Can the Greens deliver ‘The Common Good’?

14 April 2015

The Green Party has given itself the unenviable task of launching their manifesto today, ‘For The Common Good’, at the same time as the Conservatives.

Whilst some have questioned the wisdom of this approach, this tactic certainly emphasises the very clear choice that they’ve spent the campaign trying to highlight – i.e. between continued austerity (as advocated by the majority of parties) or increased investment in progressive policies of the like we haven’t seen since the downturn in 2007.   
From a NIACE perspective, this must be applauded as the only Manifesto (so far) to make a clear commitment to lifelong learning – promising to “reverse the 20-year programme of dismantling the lifelong learning sector and support mature students”. This is underpinned by their proposal to “encourage local authorities to use some of the additional money given to them to restore the full range of local adult education programmes”.

However, this is sadly offset somewhat by proposals to ‘reverse the trend whereby 45% of apprenticeships are now taken by people over 25’. As we have long argued at NIACE – it is the stage of a career that is crucial, not the age of the individual.
Returning to the positives, the Green Party are also calling for £1.5bn a year extra funding for further education, a marked difference to the decline we’ve seen over the past five years.  They are also pushing a series of measures to improve access, including their call for the Education Maintenance Allowance to be restored, the Independent Living Fund to be retained and a national Widening Participation programme to connect universities with local schools and colleges.  
Looking at their wider higher and further education policies, their most high profile proposal is for Free Higher Education – with undergraduate tuition fees scrapped and student grants reintroduced –  alongside the cancellation of debt issued by the Student Loans Company.  Given the costs associated, it would be difficult to see how these proposals could be accommodated within any coalition negotiations.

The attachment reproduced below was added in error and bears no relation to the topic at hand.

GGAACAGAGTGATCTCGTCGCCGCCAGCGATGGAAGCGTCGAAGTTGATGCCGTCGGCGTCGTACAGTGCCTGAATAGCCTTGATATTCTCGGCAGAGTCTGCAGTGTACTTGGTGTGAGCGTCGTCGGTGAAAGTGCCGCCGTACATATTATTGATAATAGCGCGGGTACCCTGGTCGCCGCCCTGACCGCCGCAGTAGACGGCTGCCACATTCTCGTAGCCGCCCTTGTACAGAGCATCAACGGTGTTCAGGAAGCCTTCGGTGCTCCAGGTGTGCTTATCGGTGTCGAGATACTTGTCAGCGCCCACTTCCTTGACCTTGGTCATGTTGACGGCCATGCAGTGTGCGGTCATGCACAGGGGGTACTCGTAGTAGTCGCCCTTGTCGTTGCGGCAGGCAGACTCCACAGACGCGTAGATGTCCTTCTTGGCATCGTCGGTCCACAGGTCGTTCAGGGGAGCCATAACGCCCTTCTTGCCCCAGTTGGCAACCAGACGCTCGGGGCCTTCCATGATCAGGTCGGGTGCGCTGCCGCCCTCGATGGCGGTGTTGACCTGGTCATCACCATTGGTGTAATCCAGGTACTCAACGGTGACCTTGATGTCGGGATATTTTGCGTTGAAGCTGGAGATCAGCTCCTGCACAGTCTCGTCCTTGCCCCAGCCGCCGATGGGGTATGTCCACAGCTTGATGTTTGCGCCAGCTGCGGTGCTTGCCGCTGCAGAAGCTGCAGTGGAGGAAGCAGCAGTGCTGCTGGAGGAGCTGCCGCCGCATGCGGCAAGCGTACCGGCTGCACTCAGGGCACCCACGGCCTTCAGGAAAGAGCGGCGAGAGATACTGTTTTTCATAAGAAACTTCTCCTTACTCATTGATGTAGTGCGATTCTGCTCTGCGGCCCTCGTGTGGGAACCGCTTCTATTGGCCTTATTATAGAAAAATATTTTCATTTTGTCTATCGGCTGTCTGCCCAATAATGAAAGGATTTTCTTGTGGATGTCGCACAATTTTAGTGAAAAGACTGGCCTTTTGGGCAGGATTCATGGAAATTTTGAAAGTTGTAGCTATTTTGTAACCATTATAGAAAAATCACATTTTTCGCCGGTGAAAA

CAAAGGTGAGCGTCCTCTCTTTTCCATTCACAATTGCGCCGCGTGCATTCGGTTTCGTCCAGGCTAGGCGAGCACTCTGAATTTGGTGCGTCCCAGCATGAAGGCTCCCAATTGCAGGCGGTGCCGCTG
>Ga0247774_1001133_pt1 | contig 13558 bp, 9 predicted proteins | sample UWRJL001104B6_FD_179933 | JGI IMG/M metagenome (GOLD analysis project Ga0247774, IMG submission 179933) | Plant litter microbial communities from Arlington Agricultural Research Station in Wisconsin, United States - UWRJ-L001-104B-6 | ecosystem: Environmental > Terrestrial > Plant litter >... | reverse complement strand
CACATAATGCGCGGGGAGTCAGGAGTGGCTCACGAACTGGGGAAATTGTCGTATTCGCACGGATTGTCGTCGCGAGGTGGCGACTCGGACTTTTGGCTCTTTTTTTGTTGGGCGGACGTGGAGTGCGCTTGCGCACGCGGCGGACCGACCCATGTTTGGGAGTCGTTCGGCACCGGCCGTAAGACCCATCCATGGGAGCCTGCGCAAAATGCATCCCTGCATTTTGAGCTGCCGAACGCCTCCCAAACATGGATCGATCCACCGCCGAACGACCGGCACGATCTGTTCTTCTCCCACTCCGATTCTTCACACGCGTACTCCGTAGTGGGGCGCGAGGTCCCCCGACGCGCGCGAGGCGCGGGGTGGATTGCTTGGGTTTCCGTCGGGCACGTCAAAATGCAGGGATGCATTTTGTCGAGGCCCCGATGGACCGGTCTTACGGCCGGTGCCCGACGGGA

In line with their policies on curbing privatisation across Government (a central theme) they will oppose any further privatisation of further education provision, whilst returning colleges in private sector ownership to local government control.
So how will they pay for all this? The manifesto highlights a number of large scale proposals to generate additional income – such as the cancellation of trident (which none of the main parties they need to negotiate with will accept) or £30 billion from tax avoidance and evasion (5 times more than the government themselves expect to raise). These claims will inevitably lead many commentators to question their credibility.
For The Common Good’ is clearly packed with eye-catching, progressive and hugely populist policies that are difficult to argue against in a perfect world. We sadly don’t live in a perfect world and some may feel that these policies lack the fiscal credibility to withstand scrutiny – which will be important for any future negotiations. Good policy is only good if it’s deliverable.

And given the unpredictable state of polls – perhaps the Green Party should have used this opportunity to concentrate on identifying key bargaining chips to secure wins in coalition negotiations. Have they been a little too ambitious?